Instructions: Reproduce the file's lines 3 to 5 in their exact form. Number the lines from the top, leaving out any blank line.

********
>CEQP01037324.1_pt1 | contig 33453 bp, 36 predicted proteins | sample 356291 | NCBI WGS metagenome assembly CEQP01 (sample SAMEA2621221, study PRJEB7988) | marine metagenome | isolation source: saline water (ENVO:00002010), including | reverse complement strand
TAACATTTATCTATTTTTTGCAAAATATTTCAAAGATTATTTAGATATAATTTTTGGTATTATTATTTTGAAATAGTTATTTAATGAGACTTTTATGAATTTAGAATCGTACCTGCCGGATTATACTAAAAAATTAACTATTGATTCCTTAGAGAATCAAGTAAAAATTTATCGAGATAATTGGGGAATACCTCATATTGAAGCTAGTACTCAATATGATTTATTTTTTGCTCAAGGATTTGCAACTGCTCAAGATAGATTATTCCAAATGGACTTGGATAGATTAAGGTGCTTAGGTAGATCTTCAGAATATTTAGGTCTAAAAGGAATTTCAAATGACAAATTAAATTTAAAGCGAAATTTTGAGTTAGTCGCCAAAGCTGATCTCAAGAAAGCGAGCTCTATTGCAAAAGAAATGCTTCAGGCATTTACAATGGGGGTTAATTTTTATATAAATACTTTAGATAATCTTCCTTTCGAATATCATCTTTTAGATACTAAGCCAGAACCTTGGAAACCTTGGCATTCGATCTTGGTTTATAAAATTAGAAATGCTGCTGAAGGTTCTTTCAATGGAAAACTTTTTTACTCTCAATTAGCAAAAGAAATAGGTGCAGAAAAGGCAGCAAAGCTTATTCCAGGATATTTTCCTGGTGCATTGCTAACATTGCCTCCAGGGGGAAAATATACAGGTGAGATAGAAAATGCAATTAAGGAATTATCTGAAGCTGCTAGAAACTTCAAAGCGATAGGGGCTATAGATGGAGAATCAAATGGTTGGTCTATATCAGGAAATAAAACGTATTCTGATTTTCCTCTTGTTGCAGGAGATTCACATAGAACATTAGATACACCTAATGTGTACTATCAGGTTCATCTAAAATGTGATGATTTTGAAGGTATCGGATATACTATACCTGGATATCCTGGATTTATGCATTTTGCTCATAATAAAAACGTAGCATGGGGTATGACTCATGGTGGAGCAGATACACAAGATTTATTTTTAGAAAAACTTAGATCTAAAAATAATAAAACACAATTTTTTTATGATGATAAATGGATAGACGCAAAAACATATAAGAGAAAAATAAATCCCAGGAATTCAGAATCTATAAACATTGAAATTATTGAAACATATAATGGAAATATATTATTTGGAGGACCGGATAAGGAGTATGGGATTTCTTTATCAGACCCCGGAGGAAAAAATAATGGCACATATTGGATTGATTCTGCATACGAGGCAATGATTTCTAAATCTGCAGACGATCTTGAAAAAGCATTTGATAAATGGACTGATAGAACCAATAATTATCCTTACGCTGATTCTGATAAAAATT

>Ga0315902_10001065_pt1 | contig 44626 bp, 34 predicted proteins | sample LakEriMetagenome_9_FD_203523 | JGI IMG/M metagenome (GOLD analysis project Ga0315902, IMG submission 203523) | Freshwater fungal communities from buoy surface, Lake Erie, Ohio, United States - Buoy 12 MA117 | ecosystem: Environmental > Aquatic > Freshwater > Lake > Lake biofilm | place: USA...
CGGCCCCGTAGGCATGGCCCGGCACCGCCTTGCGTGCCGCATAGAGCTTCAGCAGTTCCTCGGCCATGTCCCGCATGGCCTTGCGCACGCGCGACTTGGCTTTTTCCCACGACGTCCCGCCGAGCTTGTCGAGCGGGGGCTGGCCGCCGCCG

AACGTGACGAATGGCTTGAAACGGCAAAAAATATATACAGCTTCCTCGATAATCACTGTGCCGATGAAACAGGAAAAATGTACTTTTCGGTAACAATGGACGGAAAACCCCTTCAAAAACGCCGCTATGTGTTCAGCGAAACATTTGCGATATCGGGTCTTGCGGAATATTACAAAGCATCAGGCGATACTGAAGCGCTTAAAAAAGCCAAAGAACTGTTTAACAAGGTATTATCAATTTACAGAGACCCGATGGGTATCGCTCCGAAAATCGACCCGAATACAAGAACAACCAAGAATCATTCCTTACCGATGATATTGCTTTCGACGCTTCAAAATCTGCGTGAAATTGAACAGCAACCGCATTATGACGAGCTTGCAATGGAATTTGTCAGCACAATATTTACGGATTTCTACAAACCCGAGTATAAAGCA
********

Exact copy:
>Ga0315902_10001065_pt1 | contig 44626 bp, 34 predicted proteins | sample LakEriMetagenome_9_FD_203523 | JGI IMG/M metagenome (GOLD analysis project Ga0315902, IMG submission 203523) | Freshwater fungal communities from buoy surface, Lake Erie, Ohio, United States - Buoy 12 MA117 | ecosystem: Environmental > Aquatic > Freshwater > Lake > Lake biofilm | place: USA...
CGGCCCCGTAGGCATGGCCCGGCACCGCCTTGCGTGCCGCATAGAGCTTCAGCAGTTCCTCGGCCATGTCCCGCATGGCCTTGCGCACGCGCGACTTGGCTTTTTCCCACGACGTCCCGCCGAGCTTGTCGAGCGGGGGCTGGCCGCCGCCG

AACGTGACGAATGGCTTGAAACGGCAAAAAATATATACAGCTTCCTCGATAATCACTGTGCCGATGAAACAGGAAAAATGTACTTTTCGGTAACAATGGACGGAAAACCCCTTCAAAAACGCCGCTATGTGTTCAGCGAAACATTTGCGATATCGGGTCTTGCGGAATATTACAAAGCATCAGGCGATACTGAAGCGCTTAAAAAAGCCAAAGAACTGTTTAACAAGGTATTATCAATTTACAGAGACCCGATGGGTATCGCTCCGAAAATCGACCCGAATACAAGAACAACCAAGAATCATTCCTTACCGATGATATTGCTTTCGACGCTTCAAAATCTGCGTGAAATTGAACAGCAACCGCATTATGACGAGCTTGCAATGGAATTTGTCAGCACAATATTTACGGATTTCTACAAACCCGAGTATAAAGCA